Using a goal-focused framework such as Jobs to be Done can be a good way of structuring your interface design around user tasks. More broadly, this practice of starting from the user’s perspective fits into Human-Centered Design, a popular set of principles and practices for translating product capabilities into interfaces that make sense to your users.

Identity: How people perceive your product

Thanks in part to the Steve Jobs quote up top, the look and feel of the product are often treated as if they are unrelated to solving the customer’s actual problems. In fact, the visuals, voice, and overall feeling of the product can have a dramatic impact on your product’s usability: UX researchers at Nielsen Norman Group have found that beautiful products are given higher usability scores than they “deserve”.

Beyond aesthetics, it is critical to match your product’s voice and tone to your customers’ expectations. This can greatly affect the desirability of your underlying brand, impacting both buying decisions and day-to-day usage in the same way that visual design can.

The importance of a product’s design identity doesn’t mean you should strive for form over function. It just means that, for maximum impact, your product design should take into account the humanity — social, emotional, even irrational — of your users, prospects, and customers.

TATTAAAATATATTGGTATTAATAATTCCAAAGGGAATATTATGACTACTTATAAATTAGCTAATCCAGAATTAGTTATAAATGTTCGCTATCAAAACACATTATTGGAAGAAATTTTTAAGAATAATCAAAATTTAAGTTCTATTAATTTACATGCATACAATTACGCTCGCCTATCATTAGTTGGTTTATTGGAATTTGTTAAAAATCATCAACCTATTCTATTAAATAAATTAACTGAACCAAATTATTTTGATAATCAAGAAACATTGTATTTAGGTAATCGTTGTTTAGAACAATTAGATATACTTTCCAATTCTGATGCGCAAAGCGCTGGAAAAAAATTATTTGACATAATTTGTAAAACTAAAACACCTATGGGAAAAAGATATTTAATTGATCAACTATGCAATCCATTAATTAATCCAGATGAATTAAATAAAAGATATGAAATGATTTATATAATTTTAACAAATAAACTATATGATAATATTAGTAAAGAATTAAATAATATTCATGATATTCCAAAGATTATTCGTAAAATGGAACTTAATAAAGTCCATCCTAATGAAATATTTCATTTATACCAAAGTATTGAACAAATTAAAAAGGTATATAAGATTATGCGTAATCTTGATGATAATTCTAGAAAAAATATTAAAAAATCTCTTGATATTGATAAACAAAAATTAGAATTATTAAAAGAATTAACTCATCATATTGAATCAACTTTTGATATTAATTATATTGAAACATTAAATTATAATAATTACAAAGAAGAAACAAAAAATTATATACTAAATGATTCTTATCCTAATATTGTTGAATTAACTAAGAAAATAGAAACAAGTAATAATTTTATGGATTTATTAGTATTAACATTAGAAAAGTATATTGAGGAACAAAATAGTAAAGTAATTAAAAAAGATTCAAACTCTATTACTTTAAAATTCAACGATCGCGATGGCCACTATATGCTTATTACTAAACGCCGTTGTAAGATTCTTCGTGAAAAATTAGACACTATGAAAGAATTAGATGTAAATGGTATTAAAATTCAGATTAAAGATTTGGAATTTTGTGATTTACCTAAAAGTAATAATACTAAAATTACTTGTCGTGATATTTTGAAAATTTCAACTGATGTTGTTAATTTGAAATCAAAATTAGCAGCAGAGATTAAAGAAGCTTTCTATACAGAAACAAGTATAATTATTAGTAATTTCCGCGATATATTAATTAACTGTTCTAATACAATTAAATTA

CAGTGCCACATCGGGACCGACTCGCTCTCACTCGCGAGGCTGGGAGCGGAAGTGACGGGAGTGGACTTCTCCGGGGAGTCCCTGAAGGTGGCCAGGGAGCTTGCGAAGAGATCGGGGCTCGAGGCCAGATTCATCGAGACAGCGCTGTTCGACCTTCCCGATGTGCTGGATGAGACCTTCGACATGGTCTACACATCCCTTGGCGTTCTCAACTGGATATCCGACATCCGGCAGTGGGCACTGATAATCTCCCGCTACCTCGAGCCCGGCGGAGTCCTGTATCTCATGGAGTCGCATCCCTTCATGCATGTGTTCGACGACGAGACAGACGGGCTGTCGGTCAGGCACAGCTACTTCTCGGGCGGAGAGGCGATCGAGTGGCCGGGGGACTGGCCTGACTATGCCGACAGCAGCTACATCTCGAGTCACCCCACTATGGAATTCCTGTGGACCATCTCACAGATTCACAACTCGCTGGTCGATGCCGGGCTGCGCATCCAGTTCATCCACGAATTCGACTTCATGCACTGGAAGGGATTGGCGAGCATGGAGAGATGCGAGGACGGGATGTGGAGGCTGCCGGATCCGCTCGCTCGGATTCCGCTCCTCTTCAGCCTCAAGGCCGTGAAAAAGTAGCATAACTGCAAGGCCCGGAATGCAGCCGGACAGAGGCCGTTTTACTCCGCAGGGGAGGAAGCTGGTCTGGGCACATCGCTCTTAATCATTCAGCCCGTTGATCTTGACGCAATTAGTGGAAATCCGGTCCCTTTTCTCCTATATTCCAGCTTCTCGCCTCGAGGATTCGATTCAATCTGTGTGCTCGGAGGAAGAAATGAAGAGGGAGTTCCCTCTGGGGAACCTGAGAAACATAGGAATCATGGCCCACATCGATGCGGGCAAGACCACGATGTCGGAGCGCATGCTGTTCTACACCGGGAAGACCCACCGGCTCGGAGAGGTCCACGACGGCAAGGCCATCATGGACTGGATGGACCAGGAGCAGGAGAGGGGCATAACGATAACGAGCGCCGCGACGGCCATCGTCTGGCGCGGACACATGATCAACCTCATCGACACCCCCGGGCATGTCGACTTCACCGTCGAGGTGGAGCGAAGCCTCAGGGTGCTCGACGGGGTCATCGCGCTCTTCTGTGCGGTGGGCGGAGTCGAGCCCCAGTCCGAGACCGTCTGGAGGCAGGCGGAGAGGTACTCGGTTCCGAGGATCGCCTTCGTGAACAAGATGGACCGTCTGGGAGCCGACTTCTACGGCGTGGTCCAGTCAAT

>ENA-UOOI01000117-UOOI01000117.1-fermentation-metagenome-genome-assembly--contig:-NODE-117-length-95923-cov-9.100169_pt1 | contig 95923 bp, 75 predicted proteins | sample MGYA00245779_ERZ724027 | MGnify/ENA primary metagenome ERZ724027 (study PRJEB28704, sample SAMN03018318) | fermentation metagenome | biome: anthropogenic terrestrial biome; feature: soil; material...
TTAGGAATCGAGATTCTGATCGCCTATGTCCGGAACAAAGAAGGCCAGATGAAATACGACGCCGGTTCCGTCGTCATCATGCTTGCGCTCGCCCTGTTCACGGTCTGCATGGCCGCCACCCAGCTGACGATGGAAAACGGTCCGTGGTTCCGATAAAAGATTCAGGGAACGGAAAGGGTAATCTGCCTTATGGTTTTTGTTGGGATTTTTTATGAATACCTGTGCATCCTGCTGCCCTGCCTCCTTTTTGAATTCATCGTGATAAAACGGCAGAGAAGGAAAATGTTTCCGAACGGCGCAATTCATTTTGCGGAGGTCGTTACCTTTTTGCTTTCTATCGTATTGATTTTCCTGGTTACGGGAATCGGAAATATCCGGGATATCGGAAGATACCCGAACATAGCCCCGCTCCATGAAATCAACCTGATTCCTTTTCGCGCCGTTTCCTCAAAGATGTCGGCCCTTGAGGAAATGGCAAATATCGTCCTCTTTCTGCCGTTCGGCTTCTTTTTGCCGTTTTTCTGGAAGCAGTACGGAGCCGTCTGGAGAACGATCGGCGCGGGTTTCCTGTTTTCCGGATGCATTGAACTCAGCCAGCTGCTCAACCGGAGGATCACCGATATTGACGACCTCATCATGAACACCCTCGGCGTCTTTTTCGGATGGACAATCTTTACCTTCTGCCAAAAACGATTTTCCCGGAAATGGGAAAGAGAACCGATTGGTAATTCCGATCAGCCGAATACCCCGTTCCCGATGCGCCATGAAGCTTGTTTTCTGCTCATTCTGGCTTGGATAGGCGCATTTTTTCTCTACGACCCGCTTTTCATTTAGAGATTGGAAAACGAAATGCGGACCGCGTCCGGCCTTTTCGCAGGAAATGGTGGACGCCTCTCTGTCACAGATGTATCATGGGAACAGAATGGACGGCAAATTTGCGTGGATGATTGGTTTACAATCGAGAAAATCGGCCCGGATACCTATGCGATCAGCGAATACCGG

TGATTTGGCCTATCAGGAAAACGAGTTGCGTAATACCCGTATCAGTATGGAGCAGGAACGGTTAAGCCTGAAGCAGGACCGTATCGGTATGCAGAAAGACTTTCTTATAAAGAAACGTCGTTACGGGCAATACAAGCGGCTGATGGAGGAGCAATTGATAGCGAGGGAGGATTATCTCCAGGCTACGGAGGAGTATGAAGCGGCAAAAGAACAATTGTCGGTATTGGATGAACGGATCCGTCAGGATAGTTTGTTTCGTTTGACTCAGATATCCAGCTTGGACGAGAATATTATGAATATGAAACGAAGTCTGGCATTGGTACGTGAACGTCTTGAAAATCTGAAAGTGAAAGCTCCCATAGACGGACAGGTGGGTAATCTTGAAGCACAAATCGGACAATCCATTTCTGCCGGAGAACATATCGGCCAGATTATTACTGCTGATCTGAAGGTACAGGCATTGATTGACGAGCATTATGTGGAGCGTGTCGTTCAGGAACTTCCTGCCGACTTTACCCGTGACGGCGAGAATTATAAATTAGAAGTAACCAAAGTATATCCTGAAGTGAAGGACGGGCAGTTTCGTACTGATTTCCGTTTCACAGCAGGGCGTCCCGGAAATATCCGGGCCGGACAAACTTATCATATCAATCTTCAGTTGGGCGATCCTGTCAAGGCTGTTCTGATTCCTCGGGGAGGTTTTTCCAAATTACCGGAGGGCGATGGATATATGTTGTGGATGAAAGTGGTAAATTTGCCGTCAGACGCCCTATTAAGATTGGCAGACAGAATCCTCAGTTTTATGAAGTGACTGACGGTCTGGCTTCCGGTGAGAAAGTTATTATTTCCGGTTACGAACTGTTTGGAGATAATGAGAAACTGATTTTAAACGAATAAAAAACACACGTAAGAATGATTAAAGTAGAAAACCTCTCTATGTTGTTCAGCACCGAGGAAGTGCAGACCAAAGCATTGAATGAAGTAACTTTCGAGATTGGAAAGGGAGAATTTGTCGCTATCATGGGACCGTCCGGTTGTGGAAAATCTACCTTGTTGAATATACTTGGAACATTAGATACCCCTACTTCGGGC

The importance of a product’s design identity doesn’t mean you should strive for form over function. It just means that, for maximum impact, your product design should take into account the humanity of your users, prospects, and customers.

You should approach your product design identity through the lens of your customers’ expectations and anticipated usage patterns. Start by looking at the Real Pain Points you have identified, and consider the following questions:

  • What emotions are our users experiencing when they face these pain points?
  • Given those emotions, how should using our product feel? Exciting? Relieving? Fun?
  • What can we do with visuals, audio, text, or other experiential aspects to create these desired feelings?

For further reading on the subject of eliciting emotional reactions through design, check out Don Norman’s Emotional Design and Aarron Walter’s Designing for Emotion.

Putting design strategy into action

Defining the “right” design for your product’s interface and identity is a strategic task. You should leave the actual designing up to expert designers, but if you provide them with the right strategic guidance, you are much more likely to end up with a marketable product that effectively solves your users’ pain points.

So how do you put this into action? We recommend trying out the Radical Product Toolkit to help think through your integrated product strategy across design, capabilities, logistics, and pain points. Let us know how it goes!

The Radical Product Toolkit

Share your stories on defining the Design element of your RDCL Strategy. You can download the toolkit for free from Radical Product. We look forward to hearing your comments and questions.